Inequality, Surplus Capital & Underconsumption: A Contemporary Analysis of J.A. Hobson’s Economic Theory of New Imperialism
Shachi D. Amdekar
University of Cambridge - Centre for Development Studies; Durham University, Department of Economics
September 27, 2012
Macroeconomic study of 19th century European imperialism remains dominated by heterodox economists (particularly liberals and neo-Marxists), remaining largely unaffiliated with Classical and Neoclassical schools. Much theoretical treatment explaining this imperial era has been multidisciplinary, integrating history, sociology, and politics with economic analysis. Orthodox economists maintained imperialism is not driven predominantly by economic forces, and thus generally outside the scope of the subject.
This view was challenged by British ‘social-liberal’ theorist John Atkinson Hobson (1858-1940) in his influential ‘Imperialism: A Study’ (1902). Hobson was a journalist, lecturer, and social reformer, whose writings made radically original and significant contributions to economics, politics, international relations and sociology. Hobson’s work emphasised welfare, liberalism and institutionalism. He argued that 19th century imperialism had an “economic taproot” (1902); that it was commercially worthless in trade, benefitting few, but symptomatic of market failure to allocate income effectively. Rather, governments persist with imperial policy primarily to protect substantial earnings on excess capital. This excess, he argued, arises from unequal bargaining power, which skews savings-consumption ratios towards systematic underconsumption behaviour in certain influential oligarchic financiers, who drive imperialism and reap its rewards.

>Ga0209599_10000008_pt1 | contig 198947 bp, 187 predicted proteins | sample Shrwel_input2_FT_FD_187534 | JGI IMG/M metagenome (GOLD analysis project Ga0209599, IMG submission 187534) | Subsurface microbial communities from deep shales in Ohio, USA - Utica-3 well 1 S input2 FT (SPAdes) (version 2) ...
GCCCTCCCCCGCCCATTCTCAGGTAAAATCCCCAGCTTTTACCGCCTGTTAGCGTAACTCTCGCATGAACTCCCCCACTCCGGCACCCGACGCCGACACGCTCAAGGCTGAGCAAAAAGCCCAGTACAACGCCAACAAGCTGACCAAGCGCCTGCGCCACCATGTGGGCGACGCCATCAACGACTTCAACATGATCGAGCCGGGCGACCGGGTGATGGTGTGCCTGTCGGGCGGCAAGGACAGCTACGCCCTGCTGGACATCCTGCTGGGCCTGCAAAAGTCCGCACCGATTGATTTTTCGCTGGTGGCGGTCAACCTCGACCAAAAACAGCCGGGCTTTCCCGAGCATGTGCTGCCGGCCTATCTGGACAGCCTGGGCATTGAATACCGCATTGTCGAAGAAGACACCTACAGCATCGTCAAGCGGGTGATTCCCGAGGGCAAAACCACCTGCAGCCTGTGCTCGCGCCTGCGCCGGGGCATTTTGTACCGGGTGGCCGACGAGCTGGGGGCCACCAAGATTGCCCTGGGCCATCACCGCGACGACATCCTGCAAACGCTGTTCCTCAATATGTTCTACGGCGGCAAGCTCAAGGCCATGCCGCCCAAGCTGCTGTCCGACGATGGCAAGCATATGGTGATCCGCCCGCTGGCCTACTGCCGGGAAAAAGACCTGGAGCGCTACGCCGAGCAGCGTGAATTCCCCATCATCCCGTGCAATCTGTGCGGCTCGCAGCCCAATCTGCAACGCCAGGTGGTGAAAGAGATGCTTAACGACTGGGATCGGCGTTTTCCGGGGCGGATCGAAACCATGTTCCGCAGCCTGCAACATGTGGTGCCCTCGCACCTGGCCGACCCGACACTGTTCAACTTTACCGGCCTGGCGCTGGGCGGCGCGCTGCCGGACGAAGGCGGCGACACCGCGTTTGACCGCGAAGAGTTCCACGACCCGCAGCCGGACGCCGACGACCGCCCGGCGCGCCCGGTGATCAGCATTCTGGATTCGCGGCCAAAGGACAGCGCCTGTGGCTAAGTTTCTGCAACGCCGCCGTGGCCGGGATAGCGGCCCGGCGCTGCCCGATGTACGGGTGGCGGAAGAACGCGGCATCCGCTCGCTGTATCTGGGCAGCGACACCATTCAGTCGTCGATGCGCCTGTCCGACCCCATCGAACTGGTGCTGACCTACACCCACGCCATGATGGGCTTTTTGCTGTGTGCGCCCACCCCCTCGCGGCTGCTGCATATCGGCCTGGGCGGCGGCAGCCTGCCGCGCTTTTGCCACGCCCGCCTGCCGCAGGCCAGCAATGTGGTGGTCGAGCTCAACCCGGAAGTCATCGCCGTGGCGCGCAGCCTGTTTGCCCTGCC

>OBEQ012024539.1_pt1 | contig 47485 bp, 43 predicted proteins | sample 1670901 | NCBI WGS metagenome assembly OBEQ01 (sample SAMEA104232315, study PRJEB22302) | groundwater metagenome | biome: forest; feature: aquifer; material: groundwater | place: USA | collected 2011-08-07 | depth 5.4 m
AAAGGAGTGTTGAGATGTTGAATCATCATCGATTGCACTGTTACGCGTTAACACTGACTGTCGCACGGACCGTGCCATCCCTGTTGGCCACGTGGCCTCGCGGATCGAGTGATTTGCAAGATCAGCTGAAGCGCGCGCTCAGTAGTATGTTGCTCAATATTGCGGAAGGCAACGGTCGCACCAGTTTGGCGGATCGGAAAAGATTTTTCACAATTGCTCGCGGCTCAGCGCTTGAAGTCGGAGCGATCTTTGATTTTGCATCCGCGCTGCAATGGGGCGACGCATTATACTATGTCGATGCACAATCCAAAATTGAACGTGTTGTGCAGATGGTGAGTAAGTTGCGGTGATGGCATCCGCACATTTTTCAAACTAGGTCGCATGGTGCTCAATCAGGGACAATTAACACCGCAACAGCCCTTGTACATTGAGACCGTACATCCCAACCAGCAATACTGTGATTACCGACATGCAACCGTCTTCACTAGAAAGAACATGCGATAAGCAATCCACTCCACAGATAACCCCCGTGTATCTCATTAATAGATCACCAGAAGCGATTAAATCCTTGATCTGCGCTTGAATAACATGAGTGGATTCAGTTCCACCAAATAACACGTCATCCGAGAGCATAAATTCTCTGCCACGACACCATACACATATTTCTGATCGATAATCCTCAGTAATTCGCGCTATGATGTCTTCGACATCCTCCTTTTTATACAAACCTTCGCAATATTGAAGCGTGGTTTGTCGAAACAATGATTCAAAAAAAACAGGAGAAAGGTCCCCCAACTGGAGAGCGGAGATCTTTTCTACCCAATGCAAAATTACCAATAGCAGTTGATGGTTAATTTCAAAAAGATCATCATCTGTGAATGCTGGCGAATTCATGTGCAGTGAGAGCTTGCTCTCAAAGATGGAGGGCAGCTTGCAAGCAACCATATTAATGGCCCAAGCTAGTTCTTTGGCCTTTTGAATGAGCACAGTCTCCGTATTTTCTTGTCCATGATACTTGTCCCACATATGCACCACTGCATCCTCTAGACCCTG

This paper analyses Hobson’s economic thought, focusing on his economic explanation of 19th century British ‘new imperialism’, contextualised within his work on welfare, income distribution, consumption, credit, and international macroeconomics.
Presenting the historical, socio-political, and economic background of Hobson’s approach, we analyse Hobson’s theory and its economic underpinnings. Mathematical framework is formulated where possible and appropriate, for rigour. We demonstrate why New Imperialism persists, to minimise risks of speculative capital investments. Reviewing modern assessments of Hobson’s theory and comparing alternative imperialism theories, we investigate the validity of Hobson’s contribution, and its importance in economic thought. Finally, we conclude the theory relies on crucial, exogenous political assumptions which are difficult to verify and capture within economic framework.
Number of Pages in PDF File: 34
Keywords: Shachi D. Amdekar, J. A. Hobson, Economics of Imperialism, New Imperialism, University of Durham, University College, Durham University Department of Economics, the scramble of Africa, Richard Cobden, New Liberalism, Keynesian demand efficiency, Harrod-Domar Growth Model, the Lucas Paradoxworking papers series
Date posted: October 1, 2012
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